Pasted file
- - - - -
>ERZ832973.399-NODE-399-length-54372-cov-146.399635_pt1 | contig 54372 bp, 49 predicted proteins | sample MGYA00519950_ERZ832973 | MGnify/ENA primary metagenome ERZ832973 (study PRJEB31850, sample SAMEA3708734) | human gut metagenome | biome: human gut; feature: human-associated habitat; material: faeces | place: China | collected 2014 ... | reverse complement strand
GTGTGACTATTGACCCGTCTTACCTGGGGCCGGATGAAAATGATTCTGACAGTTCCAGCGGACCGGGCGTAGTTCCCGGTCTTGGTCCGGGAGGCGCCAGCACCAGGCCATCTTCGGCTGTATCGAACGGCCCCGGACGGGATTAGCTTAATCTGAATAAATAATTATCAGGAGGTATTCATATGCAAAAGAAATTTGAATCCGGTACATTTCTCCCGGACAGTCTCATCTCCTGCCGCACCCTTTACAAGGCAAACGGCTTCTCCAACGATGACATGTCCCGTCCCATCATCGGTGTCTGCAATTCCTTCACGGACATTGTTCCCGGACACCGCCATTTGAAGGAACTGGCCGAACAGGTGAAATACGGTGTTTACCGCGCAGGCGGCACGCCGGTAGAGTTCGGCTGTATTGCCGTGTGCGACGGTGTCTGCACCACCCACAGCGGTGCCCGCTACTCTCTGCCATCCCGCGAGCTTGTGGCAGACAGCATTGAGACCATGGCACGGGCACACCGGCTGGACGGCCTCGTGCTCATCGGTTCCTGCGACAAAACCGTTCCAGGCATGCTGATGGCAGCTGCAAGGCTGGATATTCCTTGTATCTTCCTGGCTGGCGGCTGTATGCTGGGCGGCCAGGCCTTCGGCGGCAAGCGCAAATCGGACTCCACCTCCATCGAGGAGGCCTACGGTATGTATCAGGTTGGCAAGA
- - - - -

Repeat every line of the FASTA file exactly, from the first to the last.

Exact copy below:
>ERZ832973.399-NODE-399-length-54372-cov-146.399635_pt1 | contig 54372 bp, 49 predicted proteins | sample MGYA00519950_ERZ832973 | MGnify/ENA primary metagenome ERZ832973 (study PRJEB31850, sample SAMEA3708734) | human gut metagenome | biome: human gut; feature: human-associated habitat; material: faeces | place: China | collected 2014 ... | reverse complement strand
GTGTGACTATTGACCCGTCTTACCTGGGGCCGGATGAAAATGATTCTGACAGTTCCAGCGGACCGGGCGTAGTTCCCGGTCTTGGTCCGGGAGGCGCCAGCACCAGGCCATCTTCGGCTGTATCGAACGGCCCCGGACGGGATTAGCTTAATCTGAATAAATAATTATCAGGAGGTATTCATATGCAAAAGAAATTTGAATCCGGTACATTTCTCCCGGACAGTCTCATCTCCTGCCGCACCCTTTACAAGGCAAACGGCTTCTCCAACGATGACATGTCCCGTCCCATCATCGGTGTCTGCAATTCCTTCACGGACATTGTTCCCGGACACCGCCATTTGAAGGAACTGGCCGAACAGGTGAAATACGGTGTTTACCGCGCAGGCGGCACGCCGGTAGAGTTCGGCTGTATTGCCGTGTGCGACGGTGTCTGCACCACCCACAGCGGTGCCCGCTACTCTCTGCCATCCCGCGAGCTTGTGGCAGACAGCATTGAGACCATGGCACGGGCACACCGGCTGGACGGCCTCGTGCTCATCGGTTCCTGCGACAAAACCGTTCCAGGCATGCTGATGGCAGCTGCAAGGCTGGATATTCCTTGTATCTTCCTGGCTGGCGGCTGTATGCTGGGCGGCCAGGCCTTCGGCGGCAAGCGCAAATCGGACTCCACCTCCATCGAGGAGGCCTACGGTATGTATCAGGTTGGCAAGA